Can You Glue Wood After Staining?


Let’s say your latest woodworking project is a tiny box, such as a music box. You want to glue the walls of the box together, and you also plan to stain the box itself.

The thought of fitting a brush into the small crevices of the wooden box after you assemble it makes you think you should stain first. Can you glue wood after staining?

You can glue wood after staining. Wood glue such as Titebond will adhere to stained wood providing the stain has been left to dry for 48 hours. The bond will only be as strong as the bond between the stain and the wood.

Ahead, I will discuss in more detail when you want to stain first and glue later. I also tell you how to do this so your woodworking projects can turn out just the way you want them. Keep reading, as you’re not going to want to miss it!

When Would You Want to Glue Wood After Staining?

If you’re new to the world of woodworking, it’s important to map out your project and all the steps required from start to finish before you begin on anything. This way, you can avoid potentially troublesome quandaries, such as whether you should stain your wood first and then glue or glue first and then stain.

Gluing the wood first and staining it second does have its upsides, but once the whole wooden item is assembled, sometimes it’s hard to stain all areas.

For example, if you’re building a dresser from scratch, getting into each drawer and the undersides of the dresser to stain these parts is going to prove really difficult. Yet leaving the wood raw can detract from the overall look of your project.

That’s why some woodworkers will stain first and then assemble their project with glue. Here are a few instances in which you may do the same. When gluing and staining, always be sure to wear an apron to save your clothes.

Making a Small Item

This is the example we talked about in the intro. Tiny woodworking projects are some of the most impressive because of the painstaking level of detail reduced to such a small scale.

Yet cramming a full-sized brush into a small wooden item to stain it is going to cause a major headache. It’s much easier to stain the parts of the project before they’re put together and then glue afterward.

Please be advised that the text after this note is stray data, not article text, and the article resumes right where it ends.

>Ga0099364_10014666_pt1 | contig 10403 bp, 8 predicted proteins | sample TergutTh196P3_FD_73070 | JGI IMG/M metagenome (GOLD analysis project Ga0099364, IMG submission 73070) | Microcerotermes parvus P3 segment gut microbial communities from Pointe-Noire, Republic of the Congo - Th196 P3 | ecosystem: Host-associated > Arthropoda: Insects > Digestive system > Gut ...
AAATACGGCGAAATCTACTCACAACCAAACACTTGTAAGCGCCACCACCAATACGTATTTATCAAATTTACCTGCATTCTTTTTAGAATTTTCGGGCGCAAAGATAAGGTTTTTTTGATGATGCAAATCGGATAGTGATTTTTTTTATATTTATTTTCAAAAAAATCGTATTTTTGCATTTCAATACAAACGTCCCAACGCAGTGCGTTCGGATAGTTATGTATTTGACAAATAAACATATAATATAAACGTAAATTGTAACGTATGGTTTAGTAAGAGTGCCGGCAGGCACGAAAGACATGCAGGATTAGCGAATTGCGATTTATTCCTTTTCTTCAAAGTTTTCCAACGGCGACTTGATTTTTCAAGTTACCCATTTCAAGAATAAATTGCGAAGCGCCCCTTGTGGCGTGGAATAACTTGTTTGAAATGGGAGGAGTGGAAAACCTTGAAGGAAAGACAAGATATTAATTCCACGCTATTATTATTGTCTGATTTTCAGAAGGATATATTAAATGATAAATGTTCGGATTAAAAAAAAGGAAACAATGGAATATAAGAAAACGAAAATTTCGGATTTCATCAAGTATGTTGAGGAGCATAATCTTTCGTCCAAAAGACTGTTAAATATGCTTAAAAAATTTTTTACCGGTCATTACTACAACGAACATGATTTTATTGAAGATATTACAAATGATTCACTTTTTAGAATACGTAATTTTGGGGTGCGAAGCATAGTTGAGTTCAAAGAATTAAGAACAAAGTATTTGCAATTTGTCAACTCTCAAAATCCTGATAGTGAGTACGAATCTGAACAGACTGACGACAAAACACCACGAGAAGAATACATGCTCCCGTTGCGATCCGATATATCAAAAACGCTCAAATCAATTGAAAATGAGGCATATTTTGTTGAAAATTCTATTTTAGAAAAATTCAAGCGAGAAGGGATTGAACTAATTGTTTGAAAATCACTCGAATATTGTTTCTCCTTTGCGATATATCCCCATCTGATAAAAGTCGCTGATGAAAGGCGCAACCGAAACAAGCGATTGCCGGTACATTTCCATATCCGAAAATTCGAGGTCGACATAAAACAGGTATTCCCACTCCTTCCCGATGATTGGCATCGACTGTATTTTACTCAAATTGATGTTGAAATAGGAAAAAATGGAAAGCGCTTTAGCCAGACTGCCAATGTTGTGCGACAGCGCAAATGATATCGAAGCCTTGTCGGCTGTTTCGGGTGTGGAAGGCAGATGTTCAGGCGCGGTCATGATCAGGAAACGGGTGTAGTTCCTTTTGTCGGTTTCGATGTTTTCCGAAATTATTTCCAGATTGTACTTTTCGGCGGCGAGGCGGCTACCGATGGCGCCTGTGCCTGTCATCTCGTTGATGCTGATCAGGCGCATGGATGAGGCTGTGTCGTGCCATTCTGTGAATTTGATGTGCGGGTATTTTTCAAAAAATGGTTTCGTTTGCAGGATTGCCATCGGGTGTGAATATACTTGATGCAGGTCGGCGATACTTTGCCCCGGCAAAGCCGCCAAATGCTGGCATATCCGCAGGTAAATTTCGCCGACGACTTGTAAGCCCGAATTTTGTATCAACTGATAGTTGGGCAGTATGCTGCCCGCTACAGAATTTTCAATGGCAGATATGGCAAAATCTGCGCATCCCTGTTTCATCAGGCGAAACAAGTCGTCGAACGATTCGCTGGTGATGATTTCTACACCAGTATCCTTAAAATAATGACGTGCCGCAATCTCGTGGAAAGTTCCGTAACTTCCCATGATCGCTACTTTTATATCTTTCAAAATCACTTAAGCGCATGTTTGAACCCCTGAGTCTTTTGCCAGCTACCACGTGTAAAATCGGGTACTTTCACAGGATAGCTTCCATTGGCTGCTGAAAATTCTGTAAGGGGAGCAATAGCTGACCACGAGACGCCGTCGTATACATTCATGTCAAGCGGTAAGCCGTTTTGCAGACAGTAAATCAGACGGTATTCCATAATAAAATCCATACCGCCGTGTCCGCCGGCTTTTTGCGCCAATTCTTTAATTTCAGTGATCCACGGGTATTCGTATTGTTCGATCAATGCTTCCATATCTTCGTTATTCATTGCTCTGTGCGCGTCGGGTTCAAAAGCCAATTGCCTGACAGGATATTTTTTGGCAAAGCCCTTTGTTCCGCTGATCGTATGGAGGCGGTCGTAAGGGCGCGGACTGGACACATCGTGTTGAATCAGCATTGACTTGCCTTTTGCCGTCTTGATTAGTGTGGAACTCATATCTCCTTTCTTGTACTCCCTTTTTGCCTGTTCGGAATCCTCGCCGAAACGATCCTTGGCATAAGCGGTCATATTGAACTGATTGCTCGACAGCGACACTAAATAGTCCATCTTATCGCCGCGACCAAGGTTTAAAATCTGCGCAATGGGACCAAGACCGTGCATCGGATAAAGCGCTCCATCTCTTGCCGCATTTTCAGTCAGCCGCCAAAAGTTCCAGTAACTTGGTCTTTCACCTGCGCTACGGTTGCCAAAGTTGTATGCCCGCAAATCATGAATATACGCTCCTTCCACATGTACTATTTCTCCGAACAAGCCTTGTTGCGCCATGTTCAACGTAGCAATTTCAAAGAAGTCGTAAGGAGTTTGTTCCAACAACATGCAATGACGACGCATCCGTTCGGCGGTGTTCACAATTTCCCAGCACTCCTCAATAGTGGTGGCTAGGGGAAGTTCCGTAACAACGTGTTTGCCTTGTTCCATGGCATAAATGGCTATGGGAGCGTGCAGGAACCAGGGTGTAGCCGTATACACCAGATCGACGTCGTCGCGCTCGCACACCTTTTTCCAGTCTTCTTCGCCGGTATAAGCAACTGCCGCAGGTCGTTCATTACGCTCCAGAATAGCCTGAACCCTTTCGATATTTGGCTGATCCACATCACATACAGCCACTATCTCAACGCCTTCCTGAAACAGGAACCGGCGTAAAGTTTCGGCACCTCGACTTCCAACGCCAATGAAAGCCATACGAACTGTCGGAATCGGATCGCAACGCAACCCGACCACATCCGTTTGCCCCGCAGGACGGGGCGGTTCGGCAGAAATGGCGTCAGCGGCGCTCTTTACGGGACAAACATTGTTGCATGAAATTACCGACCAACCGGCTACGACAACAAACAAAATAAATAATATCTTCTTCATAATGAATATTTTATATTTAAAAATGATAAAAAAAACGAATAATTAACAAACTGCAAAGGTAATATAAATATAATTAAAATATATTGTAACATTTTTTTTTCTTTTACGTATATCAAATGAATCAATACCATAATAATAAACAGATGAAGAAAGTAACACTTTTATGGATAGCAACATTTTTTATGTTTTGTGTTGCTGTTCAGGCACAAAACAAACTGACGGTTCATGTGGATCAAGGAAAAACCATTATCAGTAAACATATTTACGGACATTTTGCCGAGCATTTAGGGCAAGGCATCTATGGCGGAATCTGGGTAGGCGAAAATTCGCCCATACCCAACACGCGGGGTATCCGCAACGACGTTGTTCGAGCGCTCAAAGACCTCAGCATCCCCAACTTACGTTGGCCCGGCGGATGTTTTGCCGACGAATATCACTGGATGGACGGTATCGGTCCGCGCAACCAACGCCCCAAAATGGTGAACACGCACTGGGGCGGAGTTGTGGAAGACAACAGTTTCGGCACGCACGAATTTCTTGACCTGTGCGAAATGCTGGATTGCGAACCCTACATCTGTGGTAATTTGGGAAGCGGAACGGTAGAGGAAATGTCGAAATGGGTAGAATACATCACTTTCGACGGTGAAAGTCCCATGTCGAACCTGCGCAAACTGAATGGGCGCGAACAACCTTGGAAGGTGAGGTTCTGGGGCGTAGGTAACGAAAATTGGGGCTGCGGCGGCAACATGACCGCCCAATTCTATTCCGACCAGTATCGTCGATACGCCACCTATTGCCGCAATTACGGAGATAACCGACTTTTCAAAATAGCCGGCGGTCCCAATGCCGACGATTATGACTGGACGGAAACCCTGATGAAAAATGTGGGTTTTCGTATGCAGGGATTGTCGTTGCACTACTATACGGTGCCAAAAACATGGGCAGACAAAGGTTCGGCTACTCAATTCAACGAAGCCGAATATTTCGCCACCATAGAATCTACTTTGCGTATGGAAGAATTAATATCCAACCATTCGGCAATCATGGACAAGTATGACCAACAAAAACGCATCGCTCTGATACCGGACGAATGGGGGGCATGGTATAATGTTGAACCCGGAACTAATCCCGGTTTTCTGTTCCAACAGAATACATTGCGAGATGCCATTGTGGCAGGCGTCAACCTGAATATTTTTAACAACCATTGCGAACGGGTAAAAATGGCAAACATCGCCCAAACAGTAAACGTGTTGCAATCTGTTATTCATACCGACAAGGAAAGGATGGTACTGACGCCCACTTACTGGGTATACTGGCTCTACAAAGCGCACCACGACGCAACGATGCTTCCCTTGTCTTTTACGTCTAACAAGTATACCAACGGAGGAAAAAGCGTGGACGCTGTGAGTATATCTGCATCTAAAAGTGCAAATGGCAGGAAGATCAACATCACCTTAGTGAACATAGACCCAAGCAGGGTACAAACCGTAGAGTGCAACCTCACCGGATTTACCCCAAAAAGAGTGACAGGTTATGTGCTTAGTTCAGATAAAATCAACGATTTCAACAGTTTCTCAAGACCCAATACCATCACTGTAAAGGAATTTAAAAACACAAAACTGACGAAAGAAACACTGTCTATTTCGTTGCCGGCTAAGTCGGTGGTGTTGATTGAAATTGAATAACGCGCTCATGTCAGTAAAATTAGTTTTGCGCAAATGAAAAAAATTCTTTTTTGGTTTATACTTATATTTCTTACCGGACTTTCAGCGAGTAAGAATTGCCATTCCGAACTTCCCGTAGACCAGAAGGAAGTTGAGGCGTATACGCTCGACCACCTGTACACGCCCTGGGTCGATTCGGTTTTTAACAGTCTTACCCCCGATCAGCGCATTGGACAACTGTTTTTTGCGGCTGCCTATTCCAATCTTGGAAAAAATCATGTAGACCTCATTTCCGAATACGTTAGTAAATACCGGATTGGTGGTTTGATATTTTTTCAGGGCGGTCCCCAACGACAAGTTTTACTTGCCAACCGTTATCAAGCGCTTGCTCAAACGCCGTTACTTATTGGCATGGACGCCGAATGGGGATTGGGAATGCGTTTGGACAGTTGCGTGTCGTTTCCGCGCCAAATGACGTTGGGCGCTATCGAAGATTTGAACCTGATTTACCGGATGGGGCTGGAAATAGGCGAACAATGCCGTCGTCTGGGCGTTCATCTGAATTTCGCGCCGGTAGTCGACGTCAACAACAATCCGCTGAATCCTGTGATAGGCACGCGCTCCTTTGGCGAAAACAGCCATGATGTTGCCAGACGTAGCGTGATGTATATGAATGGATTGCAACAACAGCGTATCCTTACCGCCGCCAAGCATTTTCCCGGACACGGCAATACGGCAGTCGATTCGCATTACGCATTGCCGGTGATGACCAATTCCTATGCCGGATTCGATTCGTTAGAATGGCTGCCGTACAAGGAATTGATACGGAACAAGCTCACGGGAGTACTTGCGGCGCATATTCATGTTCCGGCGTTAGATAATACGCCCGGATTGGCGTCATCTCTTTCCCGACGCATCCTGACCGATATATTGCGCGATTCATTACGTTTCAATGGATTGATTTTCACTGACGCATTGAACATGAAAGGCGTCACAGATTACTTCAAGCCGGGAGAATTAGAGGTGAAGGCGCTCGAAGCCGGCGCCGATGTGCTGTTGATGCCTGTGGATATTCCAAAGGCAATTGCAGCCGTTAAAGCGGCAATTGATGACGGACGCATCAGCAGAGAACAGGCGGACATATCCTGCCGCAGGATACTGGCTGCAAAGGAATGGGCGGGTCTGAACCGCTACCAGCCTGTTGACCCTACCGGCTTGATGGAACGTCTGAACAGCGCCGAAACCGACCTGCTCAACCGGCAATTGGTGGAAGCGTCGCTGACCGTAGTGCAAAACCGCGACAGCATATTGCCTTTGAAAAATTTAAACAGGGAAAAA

Assembling a Bookshelf

Like with a homemade dresser, a bookshelf has a lot of sides. The shelves themselves feature a top, bottom, and then four sides per shelf. Without staining these beforehand, once you’re done erecting the shelf, you could end up with more raw exposed sides than you realized.

Having raw wood showing on your bookshelf can make the whole thing come across as amateur (unless it’s the look you’re going for), yet staining exposed sides when the bookshelf is already assembled can be challenging. Once again, you have to cram your brush into a tight spot, potentially leaking stain elsewhere.

Creating an Item with Many Corners or Crevices

Are you into wood sculpting? Do you make intricate projects? As you can probably guess by this point, any complex project that boasts a lot of crevices or corners benefits from being stained first, glued later.

Two-Tone Projects

Some woodworkers prefer creating in a two-tone style. For instance, maybe they find raw wood desirable, or they want some wooden components of their project a lighter color and then other parts a darker color.

Staining one part of the wood project (or even both in two colors) is one way to get this cool two-tone effect.

How to save money setting up your workshop

Does Wood Glue Work On Stained/Painted Wood?

For the most part, as I said in the intro, you can indeed stain first and glue second. However, the glue you use is very important. I did a test which is the photo I took at the top of this page.

I started with basic PVA glue. After the glue had dried, I attempted to peel the glue off. To my surprise, it peeled straight off. I guess the problem was the glue was just ordinary wood glue and the finish was oil with stain. Not what you would normally come across.

You don’t want to choose any old craft glue you have lying around the house, as this isn’t an appropriate pick for the job. Instead, you need wood glue. Even still, you can’t just buy any wood glue that seems decent, like some bond better to stained woods than others.

Here’s a quick lesson on bonding. Adhesive bonding occurs when you connect two surfaces, such as pieces of wood, with glue to create a bond. Some adhesive bonding calls for the adhesive to be applied on both surfaces while others just need one.